Yes, @Troy This is so true but, do you think that some of the eurocentric standards upheld is due to many Black people too?

 

12 hours ago, Troy said:

So colorism and Black hair need to have book written on the subject. 

 

True again. BOOKS need to be written on these subjects.

 

12 hours ago, Troy said:

I believe the messenger often just as important as the message.

 

Oh, and to add to this point! Even though it is NOT well received when the messengers are sometimes NOT Black women speaking about HAIR, nevertheless, I believe that this is a subject that others should also address as well because we all in some way have been affected by negative standards about Black women's hair styles and Black traits (in general) and need a catharsis process. 

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6 hours ago, Chevdove said:

...do you think that some of the eurocentric standards upheld is due to many Black people too?

 

Of course, that is the only reason way this nonsense has persisted so long.

 

We have been trained to seek the validation and approval of whites for so long, and on so many, levels we engage in hairism and colorism even when white folks aren't around.

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Troy


Black people no longer wield that kind of power.


Hmmm......
It's interesting that you say Blacks NO LONGER wield that kind of power.
Can you expound upon that?

 


 

@Pioneer1 what d you think?


Maaaan.....you better STOP trying to get me in trouble, lol.

 

 

 

We have been trained to seek the validation and approval of whites for so long, and on so many, levels we engage in hairism and colorism even when white folks aren't around.

 

I'll go a step further than that......
It appears that after having exploited (an in most cases established) the colorism that exists among our people for centuries......today many AfroAmericans see Caucasians as the FAIR ones!

Many times very dark skinned AfroAmericans.....after being harassed, made fun of, and called "ugly" by other AfroAmericans through out their lives....often times find love, friendship, and romance among Whie people!

I'm sure you've met many very dark skinned AfroAmerican women who say they were dissed and ignored by Black men and only found love with White men!

 

 

 


Chev

I think that because 'Black Hair' is our DNA, a dominant aspect, that links to our African origins, no matter how White Supremacist has had movements against our traits such as hair as being negative, however, they cannot keep it up continually. So at times, I believe that certain Black African-type people will reject the lie and others have no choice but to follow along and agree that unique African traits are indeed present and beautiful. Maybe at the point when White Supremacist recognize they cannot convince a majority Black people to believe they have 'Bad Hair' then, they perhaps attempt to make it seem that they are the ones that are ones that started the awareness. No, I think the awareness of Black Beauty starts with someone or some group within our own kind at some point. I believe that there are a lot of White people who join in though, and acknowledge this reality and are just as indignant against the negative hype against African people as well.

 

Perhaps you're correct in your assessment.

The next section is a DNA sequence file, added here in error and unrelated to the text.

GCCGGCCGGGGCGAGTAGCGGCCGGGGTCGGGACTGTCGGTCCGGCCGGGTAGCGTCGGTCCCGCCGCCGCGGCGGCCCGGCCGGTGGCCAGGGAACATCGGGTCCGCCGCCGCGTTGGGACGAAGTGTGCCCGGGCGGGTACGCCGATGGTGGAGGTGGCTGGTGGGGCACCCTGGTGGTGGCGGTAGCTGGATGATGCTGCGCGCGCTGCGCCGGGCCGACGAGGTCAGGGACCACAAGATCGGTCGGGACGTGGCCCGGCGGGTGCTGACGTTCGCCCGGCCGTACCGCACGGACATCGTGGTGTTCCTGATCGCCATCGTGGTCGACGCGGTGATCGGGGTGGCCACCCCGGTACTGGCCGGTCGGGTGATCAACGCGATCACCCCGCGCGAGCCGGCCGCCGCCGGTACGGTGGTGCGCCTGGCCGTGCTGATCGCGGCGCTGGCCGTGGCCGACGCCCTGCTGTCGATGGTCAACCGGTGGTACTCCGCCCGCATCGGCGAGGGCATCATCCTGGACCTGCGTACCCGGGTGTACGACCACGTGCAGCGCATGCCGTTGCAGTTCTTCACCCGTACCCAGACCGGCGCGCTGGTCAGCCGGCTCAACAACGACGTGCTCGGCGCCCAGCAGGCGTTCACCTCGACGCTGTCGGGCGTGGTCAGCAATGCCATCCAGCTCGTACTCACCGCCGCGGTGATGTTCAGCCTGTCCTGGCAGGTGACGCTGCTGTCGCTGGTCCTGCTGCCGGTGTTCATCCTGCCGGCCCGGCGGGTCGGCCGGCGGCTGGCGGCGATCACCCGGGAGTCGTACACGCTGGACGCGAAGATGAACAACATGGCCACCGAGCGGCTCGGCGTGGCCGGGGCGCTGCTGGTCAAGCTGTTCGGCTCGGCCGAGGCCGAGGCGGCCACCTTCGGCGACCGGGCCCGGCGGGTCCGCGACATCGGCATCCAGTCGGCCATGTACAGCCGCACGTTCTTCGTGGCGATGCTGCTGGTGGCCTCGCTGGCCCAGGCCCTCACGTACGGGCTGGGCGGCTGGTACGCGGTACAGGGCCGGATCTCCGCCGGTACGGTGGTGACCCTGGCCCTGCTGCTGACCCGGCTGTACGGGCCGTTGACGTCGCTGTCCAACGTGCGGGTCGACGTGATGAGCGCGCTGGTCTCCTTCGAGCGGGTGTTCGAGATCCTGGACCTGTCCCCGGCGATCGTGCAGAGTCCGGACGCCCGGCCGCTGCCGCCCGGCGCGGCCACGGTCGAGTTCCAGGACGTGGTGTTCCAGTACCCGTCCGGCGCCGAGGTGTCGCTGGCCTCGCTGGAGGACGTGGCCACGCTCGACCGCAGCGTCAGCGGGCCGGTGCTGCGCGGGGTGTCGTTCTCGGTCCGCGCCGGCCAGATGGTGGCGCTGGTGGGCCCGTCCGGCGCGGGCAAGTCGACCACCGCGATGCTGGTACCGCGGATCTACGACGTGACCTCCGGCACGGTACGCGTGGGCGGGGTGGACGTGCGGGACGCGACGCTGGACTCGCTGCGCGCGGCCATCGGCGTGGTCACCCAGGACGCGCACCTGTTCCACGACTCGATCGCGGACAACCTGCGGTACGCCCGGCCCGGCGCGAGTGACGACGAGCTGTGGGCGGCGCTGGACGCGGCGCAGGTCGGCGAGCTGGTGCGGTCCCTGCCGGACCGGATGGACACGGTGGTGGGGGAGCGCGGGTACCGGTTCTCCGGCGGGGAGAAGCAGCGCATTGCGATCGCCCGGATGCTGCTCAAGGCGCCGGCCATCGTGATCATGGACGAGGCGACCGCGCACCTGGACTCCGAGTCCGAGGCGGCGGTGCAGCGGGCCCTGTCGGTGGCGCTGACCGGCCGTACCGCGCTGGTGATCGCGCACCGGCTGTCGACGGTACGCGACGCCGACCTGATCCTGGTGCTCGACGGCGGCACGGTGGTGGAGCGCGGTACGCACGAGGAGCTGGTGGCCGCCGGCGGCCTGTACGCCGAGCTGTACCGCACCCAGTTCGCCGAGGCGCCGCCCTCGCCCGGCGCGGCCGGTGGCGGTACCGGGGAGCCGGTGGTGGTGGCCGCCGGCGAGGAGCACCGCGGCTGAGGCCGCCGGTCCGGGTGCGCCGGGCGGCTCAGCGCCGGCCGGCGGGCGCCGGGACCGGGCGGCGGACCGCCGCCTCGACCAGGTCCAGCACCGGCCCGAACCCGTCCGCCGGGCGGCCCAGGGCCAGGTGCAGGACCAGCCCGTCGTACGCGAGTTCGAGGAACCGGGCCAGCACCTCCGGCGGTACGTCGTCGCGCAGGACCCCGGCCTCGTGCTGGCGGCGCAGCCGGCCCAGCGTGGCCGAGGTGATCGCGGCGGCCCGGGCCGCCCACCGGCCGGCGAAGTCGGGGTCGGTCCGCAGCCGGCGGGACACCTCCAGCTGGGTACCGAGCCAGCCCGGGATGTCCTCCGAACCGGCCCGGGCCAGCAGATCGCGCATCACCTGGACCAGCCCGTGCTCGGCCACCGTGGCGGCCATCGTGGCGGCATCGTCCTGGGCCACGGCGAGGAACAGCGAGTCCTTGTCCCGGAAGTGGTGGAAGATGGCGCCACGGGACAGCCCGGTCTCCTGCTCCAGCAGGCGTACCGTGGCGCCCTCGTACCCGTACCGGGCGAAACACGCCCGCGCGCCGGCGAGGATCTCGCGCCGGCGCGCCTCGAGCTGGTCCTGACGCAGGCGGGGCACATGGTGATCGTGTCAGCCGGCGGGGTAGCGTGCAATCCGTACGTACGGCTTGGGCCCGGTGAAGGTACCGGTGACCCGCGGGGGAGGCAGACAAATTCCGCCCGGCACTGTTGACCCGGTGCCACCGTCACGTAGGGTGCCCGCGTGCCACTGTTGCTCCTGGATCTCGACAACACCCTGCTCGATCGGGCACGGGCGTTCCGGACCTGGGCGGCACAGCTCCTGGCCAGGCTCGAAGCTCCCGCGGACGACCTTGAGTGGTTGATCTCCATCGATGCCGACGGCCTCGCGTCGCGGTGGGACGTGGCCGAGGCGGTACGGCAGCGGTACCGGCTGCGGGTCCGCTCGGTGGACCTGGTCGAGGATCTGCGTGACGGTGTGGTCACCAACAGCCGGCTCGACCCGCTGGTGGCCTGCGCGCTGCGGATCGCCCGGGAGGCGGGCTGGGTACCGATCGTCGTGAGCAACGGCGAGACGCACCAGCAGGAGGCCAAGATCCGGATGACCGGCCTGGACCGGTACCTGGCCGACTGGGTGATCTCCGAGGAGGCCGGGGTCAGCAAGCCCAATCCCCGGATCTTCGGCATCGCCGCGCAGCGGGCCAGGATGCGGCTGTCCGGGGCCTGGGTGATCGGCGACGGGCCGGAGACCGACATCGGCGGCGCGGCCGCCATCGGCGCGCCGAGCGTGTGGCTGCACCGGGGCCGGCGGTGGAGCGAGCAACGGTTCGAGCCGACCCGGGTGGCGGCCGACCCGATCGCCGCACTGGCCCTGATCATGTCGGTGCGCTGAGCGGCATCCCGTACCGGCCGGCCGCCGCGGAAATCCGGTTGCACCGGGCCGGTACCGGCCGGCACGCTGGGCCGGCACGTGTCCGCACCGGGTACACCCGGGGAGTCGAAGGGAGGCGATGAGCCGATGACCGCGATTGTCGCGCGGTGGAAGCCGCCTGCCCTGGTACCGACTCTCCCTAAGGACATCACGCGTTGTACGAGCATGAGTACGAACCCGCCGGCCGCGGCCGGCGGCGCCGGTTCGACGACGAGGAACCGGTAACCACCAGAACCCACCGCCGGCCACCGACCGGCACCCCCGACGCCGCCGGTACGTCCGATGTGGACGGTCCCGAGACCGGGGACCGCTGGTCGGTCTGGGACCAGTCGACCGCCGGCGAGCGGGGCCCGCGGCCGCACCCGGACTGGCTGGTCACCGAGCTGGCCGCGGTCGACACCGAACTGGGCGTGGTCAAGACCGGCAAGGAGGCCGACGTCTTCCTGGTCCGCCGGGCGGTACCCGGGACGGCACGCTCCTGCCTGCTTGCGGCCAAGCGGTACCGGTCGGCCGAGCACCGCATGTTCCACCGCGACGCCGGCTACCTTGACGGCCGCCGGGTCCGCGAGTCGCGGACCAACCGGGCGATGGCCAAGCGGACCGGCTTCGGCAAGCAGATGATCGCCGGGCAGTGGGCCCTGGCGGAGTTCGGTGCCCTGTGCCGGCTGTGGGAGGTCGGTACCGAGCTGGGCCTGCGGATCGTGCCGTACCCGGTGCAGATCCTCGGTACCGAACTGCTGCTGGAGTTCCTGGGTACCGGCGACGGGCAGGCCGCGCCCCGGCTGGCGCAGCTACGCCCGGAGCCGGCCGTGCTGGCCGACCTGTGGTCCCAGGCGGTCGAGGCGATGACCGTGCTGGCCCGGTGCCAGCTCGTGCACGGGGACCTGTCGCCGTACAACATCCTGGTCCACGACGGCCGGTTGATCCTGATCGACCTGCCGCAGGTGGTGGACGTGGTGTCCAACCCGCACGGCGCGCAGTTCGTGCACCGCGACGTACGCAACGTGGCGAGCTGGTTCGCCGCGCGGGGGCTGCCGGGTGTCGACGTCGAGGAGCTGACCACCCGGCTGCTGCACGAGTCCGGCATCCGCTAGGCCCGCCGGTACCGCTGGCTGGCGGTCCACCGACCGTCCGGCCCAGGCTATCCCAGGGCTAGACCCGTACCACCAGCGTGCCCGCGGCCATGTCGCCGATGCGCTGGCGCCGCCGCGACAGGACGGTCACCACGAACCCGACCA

Perhaps they merely EXPLOIT the divisions that have already existed among us and use those divisions to their advantage.

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10 hours ago, Troy said:

...we engage in hairism and colorism even when white folks aren't around.

 

 

So true.

 

8 hours ago, Pioneer1 said:

Perhaps they merely EXPLOIT the divisions that have already existed among us and use those divisions to their advantage.

 

Yes, and although, some of the division does also have to do with opportunity! 

I some cases we as Black people cause divisions but it also has to do with intrusions into our environment.  

 

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Many of the divisions and dysfunctions that so many Black people exhibit today has been with us....for the most part suppressed....for trillions of years of our residence on this planet.

The Nation of Islam teaches that the reason why Caucasians were made in the first place was because they were the evil/recessive part of ourselves that had to be brought out of us and made manifest so that we could see what was in us.

We had existed for trillions of years without knowing what was REALLY in us making us do the bad things we did to eachother (not as bad as this current era....but bad enough) but with the making of Caucasians.....the weaker and recessive part of ourselves...we can see it plainly.

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12 hours ago, Pioneer1 said:

Maaaan.....you better STOP trying to get me in trouble, lol.

 

😇 whaddya talkin' 'bout?

 

12 hours ago, Pioneer1 said:

Can you expound upon that?

 

We used to own more platforms and had more control over how we were portrayed in the media, but much of the is gone today.

 

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Troy


A society dominated by oligarchs and a legacy of structural racism


Wasn't this the case 100 years ago when many of these Black publications were started?

Back during the 10s, 20s, and 30s you had the Fords, Rockekellers, and the Carnegies just like you have the Musks, Bezoses, and Gates of today.
And it could be argued that the racism was MORE ingrained in the structure back in those days that they are today.

Perhaps it's not the environment that has changed so much as it was something ABOUT US that may have changed.

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Why? The oligarchy has grow stronger. Racism has not gone away. The conditions that hold use back have not dissipated they have only grown stronger. 

 

I know plenty of booksellers who started selling books on the web before jeff Bezos. In fact i only started AALBC after i offered to improve the of one if those sites and they declined.  None of those sites are around today and Bezos is a trillionaire.

 

We have not changed; the rope has just been tightened around our collective necks.